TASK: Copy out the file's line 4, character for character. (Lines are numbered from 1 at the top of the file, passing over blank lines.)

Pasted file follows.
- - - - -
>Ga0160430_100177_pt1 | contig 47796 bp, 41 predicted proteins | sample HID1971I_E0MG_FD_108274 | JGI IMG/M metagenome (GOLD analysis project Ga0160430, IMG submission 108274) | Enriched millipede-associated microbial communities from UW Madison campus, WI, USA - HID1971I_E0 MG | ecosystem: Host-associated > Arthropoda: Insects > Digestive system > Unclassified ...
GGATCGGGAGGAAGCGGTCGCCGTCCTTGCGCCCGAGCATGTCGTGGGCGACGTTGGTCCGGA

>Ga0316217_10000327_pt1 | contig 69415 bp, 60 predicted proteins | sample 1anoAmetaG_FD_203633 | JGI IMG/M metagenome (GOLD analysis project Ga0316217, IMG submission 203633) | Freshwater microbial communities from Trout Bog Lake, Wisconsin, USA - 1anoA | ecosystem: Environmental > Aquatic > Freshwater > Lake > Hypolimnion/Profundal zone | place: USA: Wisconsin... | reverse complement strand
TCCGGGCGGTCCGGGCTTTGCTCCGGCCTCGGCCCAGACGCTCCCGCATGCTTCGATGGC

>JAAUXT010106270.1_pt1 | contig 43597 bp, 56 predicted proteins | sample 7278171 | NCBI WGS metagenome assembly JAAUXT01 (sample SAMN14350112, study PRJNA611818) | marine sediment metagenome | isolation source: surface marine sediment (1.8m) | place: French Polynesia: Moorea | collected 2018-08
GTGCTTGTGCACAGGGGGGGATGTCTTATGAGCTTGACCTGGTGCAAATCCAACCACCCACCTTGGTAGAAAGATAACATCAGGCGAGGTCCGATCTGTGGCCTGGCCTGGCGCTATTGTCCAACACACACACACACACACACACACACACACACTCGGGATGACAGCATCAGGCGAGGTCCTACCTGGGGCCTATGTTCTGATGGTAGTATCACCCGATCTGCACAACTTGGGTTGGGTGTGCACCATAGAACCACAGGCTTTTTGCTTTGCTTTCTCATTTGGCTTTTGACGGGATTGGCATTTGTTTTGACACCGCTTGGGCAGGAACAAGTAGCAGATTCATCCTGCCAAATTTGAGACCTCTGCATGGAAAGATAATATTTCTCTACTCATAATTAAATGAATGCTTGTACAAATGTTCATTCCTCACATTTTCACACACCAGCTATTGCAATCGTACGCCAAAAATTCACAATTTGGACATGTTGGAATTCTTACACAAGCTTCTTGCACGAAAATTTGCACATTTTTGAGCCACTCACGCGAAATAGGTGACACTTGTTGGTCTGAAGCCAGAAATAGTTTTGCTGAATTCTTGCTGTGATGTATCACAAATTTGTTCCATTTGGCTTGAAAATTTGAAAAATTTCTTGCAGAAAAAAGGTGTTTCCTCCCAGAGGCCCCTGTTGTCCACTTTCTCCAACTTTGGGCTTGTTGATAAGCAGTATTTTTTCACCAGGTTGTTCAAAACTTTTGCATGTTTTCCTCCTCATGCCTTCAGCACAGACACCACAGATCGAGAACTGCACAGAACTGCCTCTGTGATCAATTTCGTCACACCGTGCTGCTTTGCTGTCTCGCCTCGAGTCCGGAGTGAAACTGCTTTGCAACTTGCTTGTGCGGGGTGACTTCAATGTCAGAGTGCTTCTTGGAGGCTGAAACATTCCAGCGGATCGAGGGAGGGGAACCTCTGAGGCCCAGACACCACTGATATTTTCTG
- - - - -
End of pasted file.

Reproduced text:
TCCGGGCGGTCCGGGCTTTGCTCCGGCCTCGGCCCAGACGCTCCCGCATGCTTCGATGGC